David Gregory

David Gregory Headshot

Journalist • Anchor • Host

Birth Date: August 24, 1970

Age: 53 years old

Birth Place: Los Angeles, California

David Gregory established himself as one of America's hardest working journalists within his first year at NBC News, covering such major events as the Oklahoma City bombing and the murder trial of O.J. Simpson. At 6'5" with his shock of prematurely gray hair, Gregory became a recognizable figure in broadcast news, particularly as a contentious White House correspondent to the administration of President George W. Bush. Despite the frequently heated rhetoric between Gregory and the White House press secretaries, he was the only reporter invited to travel to Ground Zero with the president three days after the terrorist attacks of Sept. 11, 2001. Gregory would also become one of television's most prominent personalities, serving as a correspondent on "NBC Nightly News" (NBC, 1970- ) and backup co-host on "Today" (NBC, 1952- ), as well as making regular appearances on such talk shows as "The Tonight Show" (NBC, 1962- ) and "The Daily Show" (Comedy Central, 1996- ). In 2007, Gregory was named in the trial of vice presidential advisor, "Scooter" Libby as one of the reporters to whom Libby had leaked the identity of CIA operative Valerie Plame. Nevertheless, in 2008, Gregory was tapped as the new host of the long-running political news program, "Meet the Press" (NBC, 1947- ). Through the years, Gregory proved to be that rare combination of serious newsman and entertainer, whose witty and light-hearted observations of popular culture never detracted from the intelligence and gravitas of his reporting.

David Michael Gregory was born on Aug. 24, 1970, in Los Angeles. A career in broadcast journalism was Gregory's ambition from an early age. His first job out of high school was a summer reporter position for a local news program in Tucson, AZ. He also worked for the campus television station while earning a degree in international studies from American University. Throughout 1995, Gregory's first year with the NBC news department, he covered such major news stories as the O.J. Simpson murder trial, and the bombing of the federal building in Oklahoma City, OK. Gregory's aggressive reporting style and rigorous work ethic would take him to the anchor chair for MSNBC News just three years later. In 2000, Gregory was assigned to the press corps covering the presidential campaign of George W. Bush. Bush, who had a propensity for giving people nicknames, named the 6'5" Gregory "Stretch," and hosted a party for Gregory's 30th birthday while on the campaign trail. In 2000, Gregory married Beth Wilkinson, a federal prosecutor who he had met while covering the trail of Oklahoma City bomber Timothy McVeigh, a case that Wilkinson was prosecuting.

Following the election which put Bush into his first term in office, Gregory was appointed a White House correspondent. He was with President Bush in Florida when news broke of the World Trade Center attack on Sept. 11, 2001, and was the only reporter to travel with him to Ground Zero three days after the event. Despite, or perhaps, because of Gregory's access to President Bush, his relationship with Bush' press secretaries, and President Bush himself, was often contentious. Gregory had numerous on-air confrontations with press secretary Ari Fleischer, and was even subjected to Bush' contemptuous sarcasm for directing a question to France's President Jacques Chirac in French. Nevertheless, Gregory remained popular with the public and with NBC, which appointed Gregory as the substitute co-anchor for "Weekend Today" (NBC, 1987- ) in 2003, and a regular correspondent for "NBC Nightly News" (NBC, 1970- ) in 2004. The hardworking Gregory also began making appearances on "The Chris Matthews Show" (MSNBC, 2002- ), "Meet the Press" (NBC, 1947- ) and "Today" (NBC, 1952- ), where he became a regular substitute host for Matt Lauer in 2005, and where he would often display his predilection for dancing, never shying away from an opportunity to groove on camera to the show's frequent musical guests out on the plaza.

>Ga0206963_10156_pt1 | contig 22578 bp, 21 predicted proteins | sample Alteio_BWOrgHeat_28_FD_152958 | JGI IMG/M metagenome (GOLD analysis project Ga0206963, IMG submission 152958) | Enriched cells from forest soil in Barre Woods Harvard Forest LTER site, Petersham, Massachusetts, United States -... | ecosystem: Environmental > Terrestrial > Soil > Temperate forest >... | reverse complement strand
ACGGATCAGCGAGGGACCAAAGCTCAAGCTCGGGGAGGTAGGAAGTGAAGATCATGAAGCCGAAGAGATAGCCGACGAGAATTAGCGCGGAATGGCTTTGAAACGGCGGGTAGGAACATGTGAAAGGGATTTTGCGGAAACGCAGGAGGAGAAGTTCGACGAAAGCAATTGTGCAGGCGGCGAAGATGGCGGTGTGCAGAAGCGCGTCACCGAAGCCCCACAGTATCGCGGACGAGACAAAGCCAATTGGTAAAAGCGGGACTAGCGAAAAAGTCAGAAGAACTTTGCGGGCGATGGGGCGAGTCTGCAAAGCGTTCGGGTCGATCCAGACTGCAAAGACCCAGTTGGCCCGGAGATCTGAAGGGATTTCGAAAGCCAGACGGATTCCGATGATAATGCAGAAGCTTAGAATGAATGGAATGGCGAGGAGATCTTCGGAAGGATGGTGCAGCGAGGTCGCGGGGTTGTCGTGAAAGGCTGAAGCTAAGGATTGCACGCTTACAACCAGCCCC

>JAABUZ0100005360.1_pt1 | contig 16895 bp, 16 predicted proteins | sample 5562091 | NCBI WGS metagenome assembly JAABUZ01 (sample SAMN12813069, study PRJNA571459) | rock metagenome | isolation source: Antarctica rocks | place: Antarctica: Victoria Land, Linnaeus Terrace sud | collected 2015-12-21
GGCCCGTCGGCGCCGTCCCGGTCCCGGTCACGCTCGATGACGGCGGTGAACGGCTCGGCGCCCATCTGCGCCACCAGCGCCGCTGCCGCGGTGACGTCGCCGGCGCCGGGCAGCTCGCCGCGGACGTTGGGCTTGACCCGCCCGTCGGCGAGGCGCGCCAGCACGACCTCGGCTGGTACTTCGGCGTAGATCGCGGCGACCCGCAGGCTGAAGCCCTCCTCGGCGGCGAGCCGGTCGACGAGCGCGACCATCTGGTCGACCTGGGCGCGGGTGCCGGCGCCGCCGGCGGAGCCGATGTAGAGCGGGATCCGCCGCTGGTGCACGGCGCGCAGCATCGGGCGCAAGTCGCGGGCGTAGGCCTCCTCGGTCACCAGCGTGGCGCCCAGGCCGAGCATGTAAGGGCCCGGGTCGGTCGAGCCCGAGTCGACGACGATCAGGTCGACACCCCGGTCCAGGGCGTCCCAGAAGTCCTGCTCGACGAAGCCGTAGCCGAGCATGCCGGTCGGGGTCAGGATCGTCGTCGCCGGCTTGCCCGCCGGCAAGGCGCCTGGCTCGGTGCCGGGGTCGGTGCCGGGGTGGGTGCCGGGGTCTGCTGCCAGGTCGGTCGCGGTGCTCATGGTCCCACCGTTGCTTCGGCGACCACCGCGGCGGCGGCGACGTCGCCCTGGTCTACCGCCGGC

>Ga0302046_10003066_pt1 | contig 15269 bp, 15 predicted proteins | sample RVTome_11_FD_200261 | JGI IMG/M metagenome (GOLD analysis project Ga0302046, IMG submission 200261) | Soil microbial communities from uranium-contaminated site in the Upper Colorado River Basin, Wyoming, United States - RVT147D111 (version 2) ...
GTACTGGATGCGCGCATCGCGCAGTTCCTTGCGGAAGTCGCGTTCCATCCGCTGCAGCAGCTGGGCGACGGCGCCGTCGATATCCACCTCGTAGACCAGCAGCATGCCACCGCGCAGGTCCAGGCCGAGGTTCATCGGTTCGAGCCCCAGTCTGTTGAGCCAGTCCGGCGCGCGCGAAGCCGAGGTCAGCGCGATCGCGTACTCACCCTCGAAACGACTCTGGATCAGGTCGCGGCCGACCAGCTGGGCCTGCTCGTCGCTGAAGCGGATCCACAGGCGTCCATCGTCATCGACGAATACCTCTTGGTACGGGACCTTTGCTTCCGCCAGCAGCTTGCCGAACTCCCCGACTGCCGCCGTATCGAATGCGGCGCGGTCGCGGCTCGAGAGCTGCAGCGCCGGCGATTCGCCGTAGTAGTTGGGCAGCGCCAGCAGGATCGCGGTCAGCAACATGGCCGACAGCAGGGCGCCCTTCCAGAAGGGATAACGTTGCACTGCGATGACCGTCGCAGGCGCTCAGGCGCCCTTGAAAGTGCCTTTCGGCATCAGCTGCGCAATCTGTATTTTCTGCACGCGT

A witty raconteur, Gregory also became a popular guest on such talk shows as "The Daily Show" (Comedy Central, 1996- ) and "The Tonight Show" (NBC, 1962- ), and even played himself in an episode of the sitcom, "30 Rock" (NBC, 2006-2013), a show in direct line with his own sense of humor. Unfortunately, his days as a Bush administration whipping boy were not behind him, however. In 2007, Gregory was named as a reporter to whom vice presidential advisor Scooter Libby had leaked the name of CIA operative Valerie Plame. Gregory remained untainted by the scandal, but stepped down from his role as NBC White House correspondent in 2008 to become the regular host of "Meet the Press." He would cover the 2008 presidential election with an MSNBC series, "The Race for the White House" (NBC, 2008) and reported on the 2012 Republican National Convention for "Rock Center with Brian Williams" (NBC, 2011-13). In December 2012, during in an episode of "Meet the Press" which was addressing issues of gun control in the wake of the Sandy Hook Elementary School shooting, Gregory displayed a high-capacity ammunition magazine, which was illegal to possess in Washington, D.C. where the series was recorded. No legal action was taken against Gregory for the breach, which many conservative pundits decried as an example of the hypocrisy of the "liberal media."
By John Crye

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